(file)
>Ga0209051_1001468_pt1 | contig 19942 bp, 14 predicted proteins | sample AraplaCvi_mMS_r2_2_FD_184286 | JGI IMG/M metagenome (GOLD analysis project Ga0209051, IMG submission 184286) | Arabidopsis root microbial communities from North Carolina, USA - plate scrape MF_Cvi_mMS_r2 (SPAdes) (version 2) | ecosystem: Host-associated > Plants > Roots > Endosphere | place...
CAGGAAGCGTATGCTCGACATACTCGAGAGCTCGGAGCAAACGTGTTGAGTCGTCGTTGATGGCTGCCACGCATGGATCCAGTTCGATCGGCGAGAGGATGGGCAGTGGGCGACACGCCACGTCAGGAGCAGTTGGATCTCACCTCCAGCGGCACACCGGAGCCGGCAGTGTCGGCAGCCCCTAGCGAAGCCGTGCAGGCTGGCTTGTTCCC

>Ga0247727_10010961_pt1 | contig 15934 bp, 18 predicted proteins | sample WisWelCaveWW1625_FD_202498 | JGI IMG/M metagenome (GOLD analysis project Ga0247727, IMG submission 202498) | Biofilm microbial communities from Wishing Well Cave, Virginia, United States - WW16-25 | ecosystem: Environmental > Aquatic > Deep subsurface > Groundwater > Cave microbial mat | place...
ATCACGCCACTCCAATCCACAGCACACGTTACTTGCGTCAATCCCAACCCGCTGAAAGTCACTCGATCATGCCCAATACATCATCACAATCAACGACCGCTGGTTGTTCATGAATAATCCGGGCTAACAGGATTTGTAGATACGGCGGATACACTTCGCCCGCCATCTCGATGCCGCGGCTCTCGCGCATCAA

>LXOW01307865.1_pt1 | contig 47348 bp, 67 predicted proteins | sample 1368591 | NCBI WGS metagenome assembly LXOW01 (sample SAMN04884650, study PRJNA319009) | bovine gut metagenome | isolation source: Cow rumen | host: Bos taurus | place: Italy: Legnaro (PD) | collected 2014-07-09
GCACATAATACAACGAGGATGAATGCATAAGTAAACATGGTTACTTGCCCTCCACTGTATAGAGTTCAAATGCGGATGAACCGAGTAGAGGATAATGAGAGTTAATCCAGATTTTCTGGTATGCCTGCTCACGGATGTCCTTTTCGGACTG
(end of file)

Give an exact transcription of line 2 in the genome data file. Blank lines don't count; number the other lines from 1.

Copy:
CAGGAAGCGTATGCTCGACATACTCGAGAGCTCGGAGCAAACGTGTTGAGTCGTCGTTGATGGCTGCCACGCATGGATCCAGTTCGATCGGCGAGAGGATGGGCAGTGGGCGACACGCCACGTCAGGAGCAGTTGGATCTCACCTCCAGCGGCACACCGGAGCCGGCAGTGTCGGCAGCCCCTAGCGAAGCCGTGCAGGCTGGCTTGTTCCC